ConTemplum is a student organization that allows both graduate and undergraduate students to write and perform their own contemporary classical music.
It has been an official organization for approximately four years now, but it existed several years before that, conTemplum president and third-year doctoral student Ryan Olivier said.
The main goal conTemplum strives to achieve is “anything we can do to promote new music,” Olivier said. “We try to facilitate whatever [members] want to do.”
Essentially, if someone comes to conTemplum with a composition in mind, it is the group’s job to acquire the funds, the venue and the appropriate performers to bring the composer’s vision to fruition.
ConTemplum has also done collaborations in the past with the film department, Tyler School of Art and the Boyer College of Music and Dance.
With a fairly even split between graduates and undergraduates in the group, conTemplum holds a concert for undergraduate pieces in the fall and graduate pieces in the spring.
The undergraduate concert was held Nov. 1 at Rock Hall. The entire Temple Composers Orchestra performed four orchestral pieces, as well as five pieces of chamber music.
The concert started with “Nereids” composed by Erin Busch. “Nereids” refers to friendly sea nymphs from Greek mythology, according to the program notes. It was an intricate piece that seemed appropriate as the backdrop for a hero on some sort of great quest, showcasing gracefully coordinated string instruments and a rising and falling of action akin to that of an epic tale.
Then followed “build.break” by Andrew Taylor, which teetered on the more avant-garde side of the spectrum. It featured an eerie key and an exponentially increasing level of suspense that kept audience members on the edge of their seats. The program noted, “much of [Taylor’s] music is focused on articulation of queer and transgender narratives and navigation of normative structures.”
“Janvier” by Alexander Goodhart was a more somber piece dedicated to his mother, Lida.
The performances with the full orchestra reached a close with “Excalibur” by Julian Mykytiuch, which was a reference to the sword used by King Arthur. The piece had a medieval, powerful effect — paired with the legendary story it derives its name from.
And so began the chamber music, starting off with “Andante and Allegro Energico” by Alex Kruchoski, a piece using the viola and piano.
“The themes for this piece came to me, as most do, while I was supposed to be working diligently on another piece,” Kruchoski said. “My pursuit was the development of feisty motives and angular harmonic language. As a violist, I also wanted to add something fun to the repertoire: a new piece that rests well on the fingers, the bow arm and the C string.”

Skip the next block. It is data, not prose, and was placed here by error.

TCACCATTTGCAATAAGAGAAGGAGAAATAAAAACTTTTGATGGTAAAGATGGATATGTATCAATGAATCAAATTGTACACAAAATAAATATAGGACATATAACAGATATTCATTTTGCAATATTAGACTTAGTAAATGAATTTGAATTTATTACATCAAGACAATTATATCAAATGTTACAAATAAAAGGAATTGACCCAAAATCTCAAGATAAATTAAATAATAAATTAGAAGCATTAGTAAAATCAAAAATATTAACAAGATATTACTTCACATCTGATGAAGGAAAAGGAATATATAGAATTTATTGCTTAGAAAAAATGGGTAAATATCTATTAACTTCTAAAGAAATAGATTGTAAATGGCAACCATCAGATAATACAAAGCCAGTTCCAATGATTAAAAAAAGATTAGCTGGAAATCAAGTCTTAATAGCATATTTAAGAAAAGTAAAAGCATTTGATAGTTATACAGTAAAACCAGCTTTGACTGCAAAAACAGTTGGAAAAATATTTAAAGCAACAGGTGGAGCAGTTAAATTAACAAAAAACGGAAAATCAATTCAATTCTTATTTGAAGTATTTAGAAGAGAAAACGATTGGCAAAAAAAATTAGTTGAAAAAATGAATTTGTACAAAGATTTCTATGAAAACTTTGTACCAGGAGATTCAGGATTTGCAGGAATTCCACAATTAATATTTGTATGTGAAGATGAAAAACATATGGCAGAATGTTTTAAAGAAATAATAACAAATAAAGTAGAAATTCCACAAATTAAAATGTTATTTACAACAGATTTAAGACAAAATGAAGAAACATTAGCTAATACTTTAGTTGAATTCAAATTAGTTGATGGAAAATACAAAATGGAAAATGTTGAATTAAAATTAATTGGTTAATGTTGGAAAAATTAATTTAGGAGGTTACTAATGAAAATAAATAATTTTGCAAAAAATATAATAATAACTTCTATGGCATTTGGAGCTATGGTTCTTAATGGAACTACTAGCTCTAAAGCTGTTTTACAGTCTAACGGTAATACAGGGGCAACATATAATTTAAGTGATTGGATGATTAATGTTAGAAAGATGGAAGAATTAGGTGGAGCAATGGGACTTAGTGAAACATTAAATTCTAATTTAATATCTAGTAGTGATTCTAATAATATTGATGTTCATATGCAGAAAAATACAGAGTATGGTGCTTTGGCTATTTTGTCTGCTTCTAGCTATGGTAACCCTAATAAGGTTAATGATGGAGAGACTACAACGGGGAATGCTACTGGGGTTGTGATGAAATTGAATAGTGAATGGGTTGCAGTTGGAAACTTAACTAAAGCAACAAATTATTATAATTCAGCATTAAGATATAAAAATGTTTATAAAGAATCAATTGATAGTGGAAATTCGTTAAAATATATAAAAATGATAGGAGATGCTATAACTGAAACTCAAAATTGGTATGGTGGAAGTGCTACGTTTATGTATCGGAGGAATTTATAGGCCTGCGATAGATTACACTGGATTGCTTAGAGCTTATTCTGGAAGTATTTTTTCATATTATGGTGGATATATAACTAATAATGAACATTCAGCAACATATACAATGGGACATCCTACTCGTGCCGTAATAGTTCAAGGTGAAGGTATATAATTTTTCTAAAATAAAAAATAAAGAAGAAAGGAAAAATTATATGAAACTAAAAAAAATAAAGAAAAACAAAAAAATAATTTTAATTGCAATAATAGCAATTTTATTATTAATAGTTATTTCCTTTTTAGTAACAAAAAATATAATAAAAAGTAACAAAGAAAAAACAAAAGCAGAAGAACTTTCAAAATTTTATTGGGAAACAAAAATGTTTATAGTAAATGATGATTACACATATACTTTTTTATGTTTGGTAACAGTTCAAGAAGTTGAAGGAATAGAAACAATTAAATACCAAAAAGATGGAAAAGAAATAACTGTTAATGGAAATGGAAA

“Desert Island Suite” by Kenneth Glendon Brown was performed solely on piano by the composer himself. Divided into five movements, Brown said the piece should take the listener on a very intimate and dynamic journey through the emotions of the composer.
“The story is told in reverse chronological order. Thus, the Broken Nocturne happened first, followed by a period of ‘Courtly Dances,’ after which the ‘Swan Song’ necessitated the ‘Elegy for Acquaintances.’ Last is the ‘Prelude for the Rest of My Life,’ representing my present,” Brown said.
Then, there was the “Two Pieces for Solo Clarinet” by Anthony Ciesielka, divided into two pieces that demonstrated the capabilities and personalities of clarinet in different ways. The first piece alternated long strings of notes with bursts of flourishing sound, while the second was continuous in nature.
“Duet for Violin and Piano in E-flat Minor” by Eric Crossen had the two instruments contrasting each other in a pleasing manor.
“I have spent the better part of a month constructing it and making changes to fit the need of the music. I started with a simple idea, I wanted a soothing melody over top a percussive rhythmic background, and really built off of that,” Crossen said.
The final piece of conTemplum’s concert was “Sonata for Violin and Piano” by Daniel Fox, which had three movements. The piece started with “grand gestures followed by short outbursts,” but ended with “the music [finding] peace and [ending] quietly,” Fox said.
With a creative outlet outside of the classroom that these musicians and composers require, one of the most notable aspects of conTemplum is that people dom’t need to be a composition major to have your music reviewed and performed.
Sam Stough can be reached at email@example.com.